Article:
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Microfluidic device to competitively measure biofilm dispersion potential

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Project Overview

The dispersion of cells from biofilms allows fungi to relocate and seed new locations, often in infectious manners, making dispersion one of the most malevolent aspects of a biofilm complication [3]. Invasive medical devices, such as central venous catheters, can easily be colonized by such biofilms; 80-90% of these infections are caused by a particular fungal species, Candida albicans. 21-32% of patients infected with C. albicans do not survive the infection. The goal of this project is to design and test a device (or devices) where multiple biofilms may be cultured and their dispersion potential competitively monitored in an array of channels. The device should allow the biofilm to be exposed to different environmental conditions such as nutrient depletion or antifungal drugs, so that the effect of the environment on biofilm dispersion may be tested quantifiably. Different mutant strains/patients samples can be tested using this platform to establish clinical relevance.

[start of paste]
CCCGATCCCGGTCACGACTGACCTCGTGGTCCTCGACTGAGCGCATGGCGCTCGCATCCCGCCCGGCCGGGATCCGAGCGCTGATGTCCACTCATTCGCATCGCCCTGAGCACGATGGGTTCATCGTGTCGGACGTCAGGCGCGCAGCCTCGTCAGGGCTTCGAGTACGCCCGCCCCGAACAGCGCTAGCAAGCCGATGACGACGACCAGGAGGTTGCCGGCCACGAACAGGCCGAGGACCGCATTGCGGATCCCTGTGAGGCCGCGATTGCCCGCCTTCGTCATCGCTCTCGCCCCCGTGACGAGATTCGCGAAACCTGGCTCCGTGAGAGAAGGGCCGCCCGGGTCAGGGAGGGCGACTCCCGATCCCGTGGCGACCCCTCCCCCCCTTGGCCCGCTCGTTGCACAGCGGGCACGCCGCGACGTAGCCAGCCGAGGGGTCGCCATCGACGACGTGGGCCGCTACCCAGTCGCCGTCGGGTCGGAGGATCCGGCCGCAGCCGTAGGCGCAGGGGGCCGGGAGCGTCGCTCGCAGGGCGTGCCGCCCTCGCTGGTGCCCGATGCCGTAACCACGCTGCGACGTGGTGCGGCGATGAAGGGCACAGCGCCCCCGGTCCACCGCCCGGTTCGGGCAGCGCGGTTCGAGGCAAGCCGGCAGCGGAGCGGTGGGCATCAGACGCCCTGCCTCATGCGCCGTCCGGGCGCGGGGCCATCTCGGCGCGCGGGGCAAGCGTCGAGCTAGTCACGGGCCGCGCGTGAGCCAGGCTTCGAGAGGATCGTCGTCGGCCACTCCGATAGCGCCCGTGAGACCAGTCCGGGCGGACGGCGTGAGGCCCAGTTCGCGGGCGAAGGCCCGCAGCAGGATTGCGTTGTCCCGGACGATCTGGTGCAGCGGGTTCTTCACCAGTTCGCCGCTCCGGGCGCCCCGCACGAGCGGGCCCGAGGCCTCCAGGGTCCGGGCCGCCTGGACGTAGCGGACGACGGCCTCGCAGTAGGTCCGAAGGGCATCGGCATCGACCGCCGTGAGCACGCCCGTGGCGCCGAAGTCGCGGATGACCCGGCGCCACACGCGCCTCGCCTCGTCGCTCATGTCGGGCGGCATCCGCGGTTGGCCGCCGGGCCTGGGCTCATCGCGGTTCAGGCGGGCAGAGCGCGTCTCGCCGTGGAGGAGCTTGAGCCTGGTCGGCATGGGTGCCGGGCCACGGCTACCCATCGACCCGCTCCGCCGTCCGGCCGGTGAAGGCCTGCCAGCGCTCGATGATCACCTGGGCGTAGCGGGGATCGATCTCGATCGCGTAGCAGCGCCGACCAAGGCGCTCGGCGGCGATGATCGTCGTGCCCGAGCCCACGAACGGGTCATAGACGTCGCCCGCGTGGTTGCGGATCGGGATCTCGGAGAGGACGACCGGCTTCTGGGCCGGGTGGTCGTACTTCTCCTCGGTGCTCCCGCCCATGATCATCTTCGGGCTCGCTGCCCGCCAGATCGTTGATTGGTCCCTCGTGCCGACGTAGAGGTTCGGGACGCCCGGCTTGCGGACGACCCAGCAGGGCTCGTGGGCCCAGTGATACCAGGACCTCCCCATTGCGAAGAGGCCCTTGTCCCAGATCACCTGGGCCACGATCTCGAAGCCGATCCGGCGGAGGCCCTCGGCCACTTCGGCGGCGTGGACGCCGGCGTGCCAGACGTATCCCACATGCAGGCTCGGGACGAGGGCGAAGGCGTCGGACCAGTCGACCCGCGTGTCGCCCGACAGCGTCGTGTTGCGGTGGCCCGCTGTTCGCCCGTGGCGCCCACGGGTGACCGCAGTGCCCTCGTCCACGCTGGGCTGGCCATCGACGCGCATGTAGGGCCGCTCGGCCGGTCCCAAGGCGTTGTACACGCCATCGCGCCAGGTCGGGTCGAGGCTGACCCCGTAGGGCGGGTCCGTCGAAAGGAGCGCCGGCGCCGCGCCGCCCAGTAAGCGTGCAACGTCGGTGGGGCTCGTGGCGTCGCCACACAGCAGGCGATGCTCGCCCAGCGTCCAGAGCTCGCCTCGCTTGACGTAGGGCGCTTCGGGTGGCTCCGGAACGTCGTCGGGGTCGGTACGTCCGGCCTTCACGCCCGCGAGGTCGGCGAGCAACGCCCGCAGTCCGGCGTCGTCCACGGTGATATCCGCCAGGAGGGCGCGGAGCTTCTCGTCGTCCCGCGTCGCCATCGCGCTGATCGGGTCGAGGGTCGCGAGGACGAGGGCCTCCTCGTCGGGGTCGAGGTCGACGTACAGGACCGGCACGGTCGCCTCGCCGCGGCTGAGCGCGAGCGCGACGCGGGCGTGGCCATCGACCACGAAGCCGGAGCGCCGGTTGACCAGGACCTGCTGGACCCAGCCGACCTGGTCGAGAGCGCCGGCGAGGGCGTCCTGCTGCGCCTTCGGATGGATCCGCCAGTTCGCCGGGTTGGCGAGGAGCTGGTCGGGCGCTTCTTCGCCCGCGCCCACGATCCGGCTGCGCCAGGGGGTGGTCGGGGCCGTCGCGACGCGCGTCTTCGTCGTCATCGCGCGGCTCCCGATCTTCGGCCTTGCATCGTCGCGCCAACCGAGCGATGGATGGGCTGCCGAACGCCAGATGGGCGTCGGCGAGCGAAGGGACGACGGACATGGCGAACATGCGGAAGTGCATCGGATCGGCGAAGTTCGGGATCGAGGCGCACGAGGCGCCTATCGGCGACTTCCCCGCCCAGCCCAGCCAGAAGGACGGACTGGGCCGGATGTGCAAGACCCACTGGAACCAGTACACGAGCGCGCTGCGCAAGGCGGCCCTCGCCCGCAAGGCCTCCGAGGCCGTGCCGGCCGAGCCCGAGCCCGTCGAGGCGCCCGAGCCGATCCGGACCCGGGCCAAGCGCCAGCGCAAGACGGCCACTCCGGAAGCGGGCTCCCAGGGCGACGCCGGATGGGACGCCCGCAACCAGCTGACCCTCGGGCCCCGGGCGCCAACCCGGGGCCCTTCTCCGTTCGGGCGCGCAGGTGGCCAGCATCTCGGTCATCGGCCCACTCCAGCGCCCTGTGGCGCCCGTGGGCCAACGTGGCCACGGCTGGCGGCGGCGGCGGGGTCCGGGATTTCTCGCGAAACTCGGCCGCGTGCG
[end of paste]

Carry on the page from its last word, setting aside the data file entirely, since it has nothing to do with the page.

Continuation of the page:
Team Picture

Team members from left to right: Adrian Omidfar, Grace Li, Simon Schirber, Conor Pedersen
Team members from left to right: Adrian Omidfar, Grace Li, Simon Schirber, Conor Pedersen

Contact Information

Team Members

  • Grace Li, BME 400 - Team Leader
  • Adrian Omidfar, BME 400 - Communicator
  • Conor Pedersen, BME 400 - BSAC & BWIG
  • Simon Schirber, BME 400 - BPAG

Advisor and Client

  • Dr. Tracy Jane Puccinelli - Advisor
  • Prof. Megan McClean - Client
  • Stephanie Geller - Alternate Contact

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